Research shows that people with PTSD are more likely to smoke than people without PTSD. It also shows that people with PTSD have more difficulty at attempts to quit smoking. This study is part of a program aimed at finding out how best to help smokers quit who also have PTSD.
ADAA member Dr. Richard Heimberg, director of the Adult Anxiety Clinic of Temple University, explains social anxiety disorder, which affects more than 15 million Americans.
ADAA produced these videos in association with the Andrew Kukes Foundation for Social Anxiety.
Five new video segments to watch about understanding and overcoming social anxiety disorder.
Read Huffington Post blog posts written by ADAA members:
It is appropriate and expected to ask questions during a brief telephone, email, or in-person consultation to see if a treatment provider is the right one for you. Before he or she can respond to some of your questions, you may be asked to give your age, your diagnosis or the problems you are seeking help with, as well as any treatment history.
Parents will do anything to help their children. Read one man's story of chronic and severe anxiety that began early in his childhood. The editor of The Atlantic magazine, Scott Stossel still struggles with sometimes-disabling symptoms, but he manages his disorders and lives a successful and highly productive life.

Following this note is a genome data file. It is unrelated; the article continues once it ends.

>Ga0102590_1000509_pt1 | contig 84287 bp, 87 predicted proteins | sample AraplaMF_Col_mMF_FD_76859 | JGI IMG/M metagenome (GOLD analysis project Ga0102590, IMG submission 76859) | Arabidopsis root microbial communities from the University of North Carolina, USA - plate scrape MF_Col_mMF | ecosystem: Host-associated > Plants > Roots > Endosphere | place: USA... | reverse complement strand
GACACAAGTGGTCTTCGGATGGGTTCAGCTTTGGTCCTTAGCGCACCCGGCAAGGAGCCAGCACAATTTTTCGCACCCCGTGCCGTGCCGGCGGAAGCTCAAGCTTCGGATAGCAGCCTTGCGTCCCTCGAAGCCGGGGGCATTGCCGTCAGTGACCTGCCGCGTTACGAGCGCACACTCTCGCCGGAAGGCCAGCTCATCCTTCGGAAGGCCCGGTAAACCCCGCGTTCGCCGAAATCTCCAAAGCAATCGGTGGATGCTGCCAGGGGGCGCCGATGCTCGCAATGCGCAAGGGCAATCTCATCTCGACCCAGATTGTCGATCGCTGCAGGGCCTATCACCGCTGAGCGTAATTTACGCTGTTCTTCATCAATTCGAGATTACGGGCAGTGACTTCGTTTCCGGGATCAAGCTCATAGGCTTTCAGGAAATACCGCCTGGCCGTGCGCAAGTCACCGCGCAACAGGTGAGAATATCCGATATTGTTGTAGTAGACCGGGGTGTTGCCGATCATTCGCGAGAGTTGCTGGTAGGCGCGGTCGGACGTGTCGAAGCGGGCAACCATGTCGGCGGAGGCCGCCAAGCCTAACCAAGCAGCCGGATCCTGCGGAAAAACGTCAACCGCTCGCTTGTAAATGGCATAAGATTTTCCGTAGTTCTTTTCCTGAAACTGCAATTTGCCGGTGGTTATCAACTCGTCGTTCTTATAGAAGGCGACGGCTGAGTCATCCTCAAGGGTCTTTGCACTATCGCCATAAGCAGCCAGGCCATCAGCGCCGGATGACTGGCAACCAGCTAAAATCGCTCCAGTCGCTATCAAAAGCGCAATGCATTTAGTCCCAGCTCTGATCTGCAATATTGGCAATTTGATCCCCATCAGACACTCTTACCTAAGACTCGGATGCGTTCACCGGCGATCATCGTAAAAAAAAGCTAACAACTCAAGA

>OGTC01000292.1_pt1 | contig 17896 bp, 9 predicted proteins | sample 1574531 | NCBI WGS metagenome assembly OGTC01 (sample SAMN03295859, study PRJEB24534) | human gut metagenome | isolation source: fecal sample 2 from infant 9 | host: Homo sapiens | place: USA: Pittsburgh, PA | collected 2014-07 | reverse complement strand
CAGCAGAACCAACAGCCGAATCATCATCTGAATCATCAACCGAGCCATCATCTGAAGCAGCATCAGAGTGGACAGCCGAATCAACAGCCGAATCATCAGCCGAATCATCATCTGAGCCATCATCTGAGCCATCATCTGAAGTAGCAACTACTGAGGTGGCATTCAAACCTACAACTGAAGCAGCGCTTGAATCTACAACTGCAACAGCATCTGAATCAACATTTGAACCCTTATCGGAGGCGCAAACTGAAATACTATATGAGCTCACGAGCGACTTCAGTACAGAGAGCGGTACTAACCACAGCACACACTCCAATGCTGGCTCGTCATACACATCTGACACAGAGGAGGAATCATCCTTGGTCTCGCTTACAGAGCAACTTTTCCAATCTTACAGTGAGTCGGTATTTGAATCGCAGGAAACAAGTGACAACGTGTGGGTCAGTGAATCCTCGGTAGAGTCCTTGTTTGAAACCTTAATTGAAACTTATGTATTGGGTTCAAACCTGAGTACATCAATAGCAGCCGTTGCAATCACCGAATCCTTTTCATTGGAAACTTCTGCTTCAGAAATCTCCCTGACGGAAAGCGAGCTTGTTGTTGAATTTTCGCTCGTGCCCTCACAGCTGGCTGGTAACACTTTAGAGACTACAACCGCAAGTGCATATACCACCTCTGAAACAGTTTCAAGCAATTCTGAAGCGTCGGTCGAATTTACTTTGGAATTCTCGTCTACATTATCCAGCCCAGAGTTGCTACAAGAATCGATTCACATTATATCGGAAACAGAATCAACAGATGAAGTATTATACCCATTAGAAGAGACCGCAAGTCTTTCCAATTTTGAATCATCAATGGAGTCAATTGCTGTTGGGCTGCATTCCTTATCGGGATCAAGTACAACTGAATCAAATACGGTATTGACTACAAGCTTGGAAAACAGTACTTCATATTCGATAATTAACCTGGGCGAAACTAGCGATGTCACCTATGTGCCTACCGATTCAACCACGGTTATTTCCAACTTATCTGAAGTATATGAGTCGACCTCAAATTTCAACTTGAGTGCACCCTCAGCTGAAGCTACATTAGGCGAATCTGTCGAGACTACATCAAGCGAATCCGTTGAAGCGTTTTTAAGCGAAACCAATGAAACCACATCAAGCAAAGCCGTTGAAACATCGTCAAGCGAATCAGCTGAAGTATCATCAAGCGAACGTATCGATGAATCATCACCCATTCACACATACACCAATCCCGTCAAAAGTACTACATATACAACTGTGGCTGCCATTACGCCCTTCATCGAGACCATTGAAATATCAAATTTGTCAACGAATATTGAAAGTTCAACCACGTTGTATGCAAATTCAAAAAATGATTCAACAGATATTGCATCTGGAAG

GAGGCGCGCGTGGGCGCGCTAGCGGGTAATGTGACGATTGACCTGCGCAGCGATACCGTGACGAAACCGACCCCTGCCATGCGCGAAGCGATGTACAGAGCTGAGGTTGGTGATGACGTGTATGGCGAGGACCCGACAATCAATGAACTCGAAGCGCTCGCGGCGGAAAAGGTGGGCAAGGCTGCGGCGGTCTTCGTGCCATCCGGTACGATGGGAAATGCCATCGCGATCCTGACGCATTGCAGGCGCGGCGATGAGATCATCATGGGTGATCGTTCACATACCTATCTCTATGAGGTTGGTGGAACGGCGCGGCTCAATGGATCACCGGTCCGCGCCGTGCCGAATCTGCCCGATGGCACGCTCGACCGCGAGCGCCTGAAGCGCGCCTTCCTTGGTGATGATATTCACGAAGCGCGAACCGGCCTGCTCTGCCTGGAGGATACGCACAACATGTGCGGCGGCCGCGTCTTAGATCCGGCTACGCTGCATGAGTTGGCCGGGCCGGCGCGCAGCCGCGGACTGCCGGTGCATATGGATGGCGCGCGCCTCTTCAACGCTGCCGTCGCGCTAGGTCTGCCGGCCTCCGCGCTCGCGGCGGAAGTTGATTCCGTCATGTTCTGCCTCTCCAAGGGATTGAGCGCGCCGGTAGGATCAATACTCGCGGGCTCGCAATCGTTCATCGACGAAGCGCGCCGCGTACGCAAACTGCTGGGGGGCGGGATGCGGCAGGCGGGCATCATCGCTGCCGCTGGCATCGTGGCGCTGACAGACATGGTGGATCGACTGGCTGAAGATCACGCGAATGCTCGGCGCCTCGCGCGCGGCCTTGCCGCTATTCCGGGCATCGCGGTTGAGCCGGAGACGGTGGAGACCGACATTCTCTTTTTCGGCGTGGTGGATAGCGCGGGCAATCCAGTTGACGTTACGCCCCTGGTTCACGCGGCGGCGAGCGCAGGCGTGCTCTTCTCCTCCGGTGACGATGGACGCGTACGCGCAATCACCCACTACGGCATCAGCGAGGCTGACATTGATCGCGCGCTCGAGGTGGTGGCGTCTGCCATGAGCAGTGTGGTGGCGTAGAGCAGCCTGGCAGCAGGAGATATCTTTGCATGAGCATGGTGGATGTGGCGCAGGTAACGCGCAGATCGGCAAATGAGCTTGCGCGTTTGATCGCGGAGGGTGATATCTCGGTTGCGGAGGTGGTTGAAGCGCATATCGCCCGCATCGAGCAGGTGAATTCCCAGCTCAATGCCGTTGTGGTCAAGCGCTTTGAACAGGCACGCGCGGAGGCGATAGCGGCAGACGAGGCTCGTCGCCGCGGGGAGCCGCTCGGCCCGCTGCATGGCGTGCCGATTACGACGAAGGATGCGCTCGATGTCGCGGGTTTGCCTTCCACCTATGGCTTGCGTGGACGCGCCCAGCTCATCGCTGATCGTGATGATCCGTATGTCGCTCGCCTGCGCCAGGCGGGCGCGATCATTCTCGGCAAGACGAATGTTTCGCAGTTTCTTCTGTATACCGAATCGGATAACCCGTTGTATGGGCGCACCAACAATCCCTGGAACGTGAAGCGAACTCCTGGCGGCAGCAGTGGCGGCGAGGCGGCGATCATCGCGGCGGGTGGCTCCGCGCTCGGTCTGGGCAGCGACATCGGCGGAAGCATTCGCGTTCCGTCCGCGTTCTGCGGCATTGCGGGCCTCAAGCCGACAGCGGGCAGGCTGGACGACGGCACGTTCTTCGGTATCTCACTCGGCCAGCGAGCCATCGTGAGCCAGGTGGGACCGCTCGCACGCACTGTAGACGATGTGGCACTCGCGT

Trouble sleeping and nightmares are two symptoms of PTSD. If you've experienced a traumatic event, find out what you can do to improve your sleep.
Many people have trouble sleeping at times. But it's more likely after you have experienced an accident, war, assault, disaster, or other traumatic event.
You may find you are sleeping too little, or too much, or having nightmares. If these symptoms don't go away, get worse over time, or interfere with your daily life, it might be time to see a doctor.
Trouble sleeping and nightmares are two symptoms of PTSD.
Dr. Lizabeth Roemer explains mindfulness skills and how people can learn to apply them to daily living, and she describes how acceptance-based behavioral therapies are used to treat anxiety disorders and depression.
Lizabeth Roemer, PhD
Professor of Psychology
College of Liberal Arts
University of Massachusetts Boston
Dr. Roemer explains mindfulness skills and how people can learn to apply them to daily living, and she describes how acceptance-based behavioral therapies are used to treat anxiety disorders and depression.